Monday, November 26, 2007

Grinning Inside

“Joy is the feeling of grinning inside.” -Melba Colgrove

There's been a lot of blogging lately about the Kindle, and I can see that this electronic device has many positive attributes.

But it will never be able to duplicate the experience of sharing a beautifully illustrated, rollicking picture book like my new favorite, "I Ain't Gonna Paint No More" (Karen Beaumont), with a class of enthusiastic first graders.

When a classroom teacher tells you that the kids sang the story to her as soon as they returned from library time, you know you have a hit on your hands.

The digital world is wonderful, but there is still a time and a place for books.

"Then I thought of reading - the nice and subtle happiness of reading ... this joy not dulled by age, this polite and unpunishable vice, this selfish, serene, lifelong intoxication." -Logan Pearsall Smith


Carolyn Foote said...

Interestingly, I had just been commenting at 21st Century Collaborative about the Kindle.

As I'm sure you have guessed, I love online "everything" and gadgets, etc. --I'm gaga over them generally.

But I am just not a fan of electronic book devices, and am still waiting for the day that everything is one device(like an iPhone/iBook).

I don't think anyone expects that the KINDLE would replace print books in general but I can see some benefits. For example,they would be excellent replacements for print textbooks because of the instant ability to update the textbook...

And as I've been working on weeding out nonfiction, I've been wishing that the books would have been able to update themselves, which would have been a good use of our library funds.

But I'm in agreement with you--for sheer sharing and page turning delight, a print book is so tactile and so appealing and so touchable...that it really resonates with me most deeply.

I think that's because for me, the print is about story. The device is about information.

Loved the great picture...I'll have to find that book!

diane said...


It's a fantastic book; I sing it to the tune of "It Ain't Gonna Rain No More".

I would probably do better with Kindle (visual) than with eBooks (auditory).

Planning on a post inspired by your collection weeding: found three computer books that were published in the 1980s. Their prediction of what the technologically-enhanced home of 2000 would look like is priceless!


CB said...

Such a loving tribute. You calm me so often when I visit.

Sorry I can't linger - at work - but I'll just say nothing can replace my annotated complete works of Keats, and Nietzsche, and Homer, and Wilde, and and and.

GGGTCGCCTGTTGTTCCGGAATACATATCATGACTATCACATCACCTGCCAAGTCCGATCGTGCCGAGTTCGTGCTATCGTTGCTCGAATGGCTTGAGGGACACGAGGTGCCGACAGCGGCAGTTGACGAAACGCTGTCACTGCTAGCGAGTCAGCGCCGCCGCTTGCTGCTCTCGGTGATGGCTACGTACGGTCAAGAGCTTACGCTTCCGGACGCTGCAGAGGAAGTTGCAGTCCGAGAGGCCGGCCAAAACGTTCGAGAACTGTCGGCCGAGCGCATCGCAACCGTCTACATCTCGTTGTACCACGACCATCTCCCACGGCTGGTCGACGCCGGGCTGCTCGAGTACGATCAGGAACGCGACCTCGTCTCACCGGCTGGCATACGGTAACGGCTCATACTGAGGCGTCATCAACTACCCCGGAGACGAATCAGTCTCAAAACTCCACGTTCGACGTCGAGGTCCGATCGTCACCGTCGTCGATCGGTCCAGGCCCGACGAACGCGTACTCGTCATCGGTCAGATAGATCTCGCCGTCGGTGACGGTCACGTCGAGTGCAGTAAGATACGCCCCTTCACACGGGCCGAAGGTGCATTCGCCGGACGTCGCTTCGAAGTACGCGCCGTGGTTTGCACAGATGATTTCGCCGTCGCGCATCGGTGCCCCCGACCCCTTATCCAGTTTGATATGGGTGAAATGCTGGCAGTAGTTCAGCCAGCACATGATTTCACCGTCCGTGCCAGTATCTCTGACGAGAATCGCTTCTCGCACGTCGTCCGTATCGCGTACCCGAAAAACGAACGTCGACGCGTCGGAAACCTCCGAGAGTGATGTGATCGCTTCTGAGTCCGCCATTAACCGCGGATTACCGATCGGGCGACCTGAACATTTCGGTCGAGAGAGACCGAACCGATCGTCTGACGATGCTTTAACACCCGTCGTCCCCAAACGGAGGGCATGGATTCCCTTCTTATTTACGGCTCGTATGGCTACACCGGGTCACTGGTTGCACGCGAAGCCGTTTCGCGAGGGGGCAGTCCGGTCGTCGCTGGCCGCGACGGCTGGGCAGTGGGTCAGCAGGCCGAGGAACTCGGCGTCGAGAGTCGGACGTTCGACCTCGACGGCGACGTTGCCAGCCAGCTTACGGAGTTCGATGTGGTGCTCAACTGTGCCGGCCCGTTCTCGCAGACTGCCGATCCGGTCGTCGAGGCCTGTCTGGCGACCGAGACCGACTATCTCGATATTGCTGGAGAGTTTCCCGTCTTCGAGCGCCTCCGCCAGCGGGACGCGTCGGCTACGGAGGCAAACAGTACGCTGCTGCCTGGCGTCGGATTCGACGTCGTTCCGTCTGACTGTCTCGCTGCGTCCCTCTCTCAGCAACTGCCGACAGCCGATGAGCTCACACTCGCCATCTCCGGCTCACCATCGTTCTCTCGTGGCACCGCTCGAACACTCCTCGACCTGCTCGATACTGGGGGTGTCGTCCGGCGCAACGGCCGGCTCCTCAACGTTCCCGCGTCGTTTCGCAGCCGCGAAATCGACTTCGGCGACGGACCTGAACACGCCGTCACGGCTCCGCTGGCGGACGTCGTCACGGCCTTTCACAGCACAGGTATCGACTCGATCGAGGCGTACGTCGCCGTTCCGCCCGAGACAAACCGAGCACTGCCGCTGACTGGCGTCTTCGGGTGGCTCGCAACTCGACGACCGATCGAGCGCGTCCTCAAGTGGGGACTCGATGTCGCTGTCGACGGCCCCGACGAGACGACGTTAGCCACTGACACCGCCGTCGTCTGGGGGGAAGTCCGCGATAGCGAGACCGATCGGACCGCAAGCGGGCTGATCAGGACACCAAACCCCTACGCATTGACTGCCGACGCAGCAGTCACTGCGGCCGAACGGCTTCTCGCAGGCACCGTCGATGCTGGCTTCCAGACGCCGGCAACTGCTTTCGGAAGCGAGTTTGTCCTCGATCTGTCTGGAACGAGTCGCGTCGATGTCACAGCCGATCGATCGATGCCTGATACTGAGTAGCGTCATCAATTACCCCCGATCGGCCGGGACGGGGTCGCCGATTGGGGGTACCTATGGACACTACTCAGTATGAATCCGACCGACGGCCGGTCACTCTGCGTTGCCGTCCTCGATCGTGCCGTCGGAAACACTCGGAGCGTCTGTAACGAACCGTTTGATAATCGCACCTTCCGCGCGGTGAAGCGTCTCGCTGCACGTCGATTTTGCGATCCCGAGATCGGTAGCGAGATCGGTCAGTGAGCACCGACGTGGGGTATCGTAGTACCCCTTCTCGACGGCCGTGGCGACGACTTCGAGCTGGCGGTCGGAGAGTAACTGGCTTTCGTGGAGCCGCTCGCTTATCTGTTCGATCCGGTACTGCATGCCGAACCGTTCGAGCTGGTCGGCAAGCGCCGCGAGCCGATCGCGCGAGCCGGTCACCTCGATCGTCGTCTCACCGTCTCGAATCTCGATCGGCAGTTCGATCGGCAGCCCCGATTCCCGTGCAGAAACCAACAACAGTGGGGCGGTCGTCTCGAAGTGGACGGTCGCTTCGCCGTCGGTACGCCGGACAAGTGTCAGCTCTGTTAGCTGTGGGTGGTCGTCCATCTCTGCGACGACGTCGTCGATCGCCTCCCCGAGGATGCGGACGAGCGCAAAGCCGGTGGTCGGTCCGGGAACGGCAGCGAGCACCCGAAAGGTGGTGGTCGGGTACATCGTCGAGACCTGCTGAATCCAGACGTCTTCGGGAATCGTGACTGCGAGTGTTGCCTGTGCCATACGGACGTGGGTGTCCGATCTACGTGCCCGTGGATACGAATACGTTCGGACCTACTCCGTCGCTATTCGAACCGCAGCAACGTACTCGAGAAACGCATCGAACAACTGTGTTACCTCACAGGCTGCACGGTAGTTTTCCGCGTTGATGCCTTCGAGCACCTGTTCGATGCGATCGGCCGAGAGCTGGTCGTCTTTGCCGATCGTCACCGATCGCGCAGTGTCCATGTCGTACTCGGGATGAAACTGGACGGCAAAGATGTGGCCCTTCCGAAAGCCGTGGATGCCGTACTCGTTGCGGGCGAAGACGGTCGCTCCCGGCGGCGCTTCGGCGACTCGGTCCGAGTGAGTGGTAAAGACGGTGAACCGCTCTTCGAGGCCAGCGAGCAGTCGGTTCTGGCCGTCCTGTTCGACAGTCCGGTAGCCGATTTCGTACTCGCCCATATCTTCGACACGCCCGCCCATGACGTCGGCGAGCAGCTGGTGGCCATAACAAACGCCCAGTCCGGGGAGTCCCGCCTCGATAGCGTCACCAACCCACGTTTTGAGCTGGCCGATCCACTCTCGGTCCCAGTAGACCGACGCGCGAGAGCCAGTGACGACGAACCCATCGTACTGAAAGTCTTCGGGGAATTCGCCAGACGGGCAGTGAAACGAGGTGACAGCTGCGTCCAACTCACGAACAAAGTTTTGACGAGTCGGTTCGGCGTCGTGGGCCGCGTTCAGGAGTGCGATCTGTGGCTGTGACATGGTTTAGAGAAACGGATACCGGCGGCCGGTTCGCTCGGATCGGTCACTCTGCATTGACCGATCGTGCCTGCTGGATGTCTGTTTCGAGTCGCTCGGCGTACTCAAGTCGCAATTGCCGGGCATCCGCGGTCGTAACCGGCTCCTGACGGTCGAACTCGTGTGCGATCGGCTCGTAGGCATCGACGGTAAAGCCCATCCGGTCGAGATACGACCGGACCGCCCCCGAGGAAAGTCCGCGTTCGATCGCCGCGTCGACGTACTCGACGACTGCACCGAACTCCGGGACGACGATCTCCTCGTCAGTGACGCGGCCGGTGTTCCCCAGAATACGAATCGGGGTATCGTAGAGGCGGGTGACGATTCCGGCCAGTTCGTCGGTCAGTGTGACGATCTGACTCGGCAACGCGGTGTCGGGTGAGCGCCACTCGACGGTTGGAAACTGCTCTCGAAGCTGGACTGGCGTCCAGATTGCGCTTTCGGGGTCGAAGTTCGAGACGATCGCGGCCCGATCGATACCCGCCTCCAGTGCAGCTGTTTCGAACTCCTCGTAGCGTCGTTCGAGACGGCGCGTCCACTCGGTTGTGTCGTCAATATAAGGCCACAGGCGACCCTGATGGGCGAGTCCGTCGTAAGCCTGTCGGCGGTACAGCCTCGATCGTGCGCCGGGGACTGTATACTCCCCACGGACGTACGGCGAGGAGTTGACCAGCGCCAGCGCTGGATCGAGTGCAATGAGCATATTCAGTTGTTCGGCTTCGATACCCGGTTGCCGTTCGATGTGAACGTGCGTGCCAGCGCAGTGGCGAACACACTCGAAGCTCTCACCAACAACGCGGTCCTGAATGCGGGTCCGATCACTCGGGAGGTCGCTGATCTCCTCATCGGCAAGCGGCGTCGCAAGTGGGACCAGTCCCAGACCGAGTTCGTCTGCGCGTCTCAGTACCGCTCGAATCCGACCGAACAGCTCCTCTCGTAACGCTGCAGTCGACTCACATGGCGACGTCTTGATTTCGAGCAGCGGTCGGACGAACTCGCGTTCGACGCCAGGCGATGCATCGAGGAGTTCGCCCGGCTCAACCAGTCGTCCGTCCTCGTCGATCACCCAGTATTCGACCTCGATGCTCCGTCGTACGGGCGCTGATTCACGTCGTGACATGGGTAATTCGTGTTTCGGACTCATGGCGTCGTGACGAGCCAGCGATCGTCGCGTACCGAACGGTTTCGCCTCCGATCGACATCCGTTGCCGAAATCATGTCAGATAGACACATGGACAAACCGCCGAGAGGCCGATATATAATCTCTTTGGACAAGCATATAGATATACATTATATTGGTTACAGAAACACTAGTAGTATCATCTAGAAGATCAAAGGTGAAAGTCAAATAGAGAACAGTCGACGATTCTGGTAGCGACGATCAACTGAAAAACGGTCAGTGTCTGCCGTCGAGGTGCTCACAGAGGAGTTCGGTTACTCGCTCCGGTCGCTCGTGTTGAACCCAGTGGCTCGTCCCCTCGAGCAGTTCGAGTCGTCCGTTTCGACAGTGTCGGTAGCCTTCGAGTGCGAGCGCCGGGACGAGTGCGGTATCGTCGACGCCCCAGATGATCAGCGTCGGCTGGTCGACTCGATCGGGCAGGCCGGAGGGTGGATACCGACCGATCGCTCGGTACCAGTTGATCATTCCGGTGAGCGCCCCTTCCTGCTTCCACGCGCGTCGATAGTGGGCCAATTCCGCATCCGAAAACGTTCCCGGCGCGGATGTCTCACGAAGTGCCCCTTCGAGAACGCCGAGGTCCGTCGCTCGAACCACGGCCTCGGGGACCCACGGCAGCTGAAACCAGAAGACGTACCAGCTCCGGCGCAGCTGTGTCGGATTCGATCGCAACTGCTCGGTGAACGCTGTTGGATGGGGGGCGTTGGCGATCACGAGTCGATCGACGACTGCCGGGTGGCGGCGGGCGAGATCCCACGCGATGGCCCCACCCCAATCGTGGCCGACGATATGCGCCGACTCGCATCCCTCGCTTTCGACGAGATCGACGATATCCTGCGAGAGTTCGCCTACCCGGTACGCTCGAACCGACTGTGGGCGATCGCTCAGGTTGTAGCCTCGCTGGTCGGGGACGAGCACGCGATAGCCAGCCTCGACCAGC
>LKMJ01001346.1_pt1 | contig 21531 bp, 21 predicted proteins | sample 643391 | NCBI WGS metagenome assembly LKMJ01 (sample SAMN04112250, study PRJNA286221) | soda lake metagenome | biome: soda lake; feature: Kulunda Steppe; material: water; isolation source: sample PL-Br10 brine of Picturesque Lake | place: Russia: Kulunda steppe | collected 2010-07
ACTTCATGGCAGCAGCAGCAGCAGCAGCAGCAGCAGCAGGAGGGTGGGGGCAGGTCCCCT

But lugging the damn things from country to country every time I moved makes me sometimes wish they were digital ;-)

diane said...


The best, most cherished gift I received in college was a complete Shakespeare from my favorite English Lit teacher.

He believed in me, honored my contributions and encouraged my flights of fancy.

There is nothing that can duplicate the sheer tactile pleasure of a book.

I surround myself with old favorites and new discoveries.

I draw into myself and journey inward, outward, awash in the joy of books!


Anonymous said...

Great post that I thought warranted the revival of this great little piece on New Technology :-)

The Book

Announcing the new Built-in Orderly Organized Knowledge device (BOOK). It's a revolutionary breakthrough in technology: no wires, no electric circuits, no batteries, nothing to be connected or switched on. It's so easy to use even a child can operate it. Just lift its cover. Compact and portable, it can be used anywhere-even sitting in an armchair by the fire-yet it is powerful enough to hold as much information as a CD-ROM disk.

Here's how it works: Each BOOK is constructed of sequentially numbered sheets of paper (recyclable), each capable of holding thousands of bits of information. These pages are locked together with a custom-fit device called a binder which keeps the sheets in their correct sequence. By using both sides of the sheet, manufacturers are able to cut costs in half. Each sheet is scanned optically, registering information directly into your brain. A flick of the finger takes you to the next sheet.

The BOOK may be taken up at any time and used by merely opening it. The "browse" feature allows you to move instantly to any sheet, and move forward or backward as you wish. Most come with an "index" feature, which pinpoints the exact location of any selected information for instant retrieval. An optional "BOOKmark" accessory allows you to open the BOOK to the exact place you left it in a previous session-even if the BOOK has been closed. BOOKmarks fit universal design standards; thus a single BOOKmark can be used in BOOKs by various manufacturers.

Portable, durable, and affordable, the BOOK is the entertainment wave of the future, and many new titles are expected soon, due to the surge in popularity of its programming tool, the Portable Erasable-Nic Cryptic Intercommunication Language Stylus...

Taken from

Ryan Bretag :-)

diane said...

Thank you, Ryan!

I think I read that a while ago but lost track of the source.

Our world is big enough to accommodate both technological enhancements and old-fashioned print pleasures.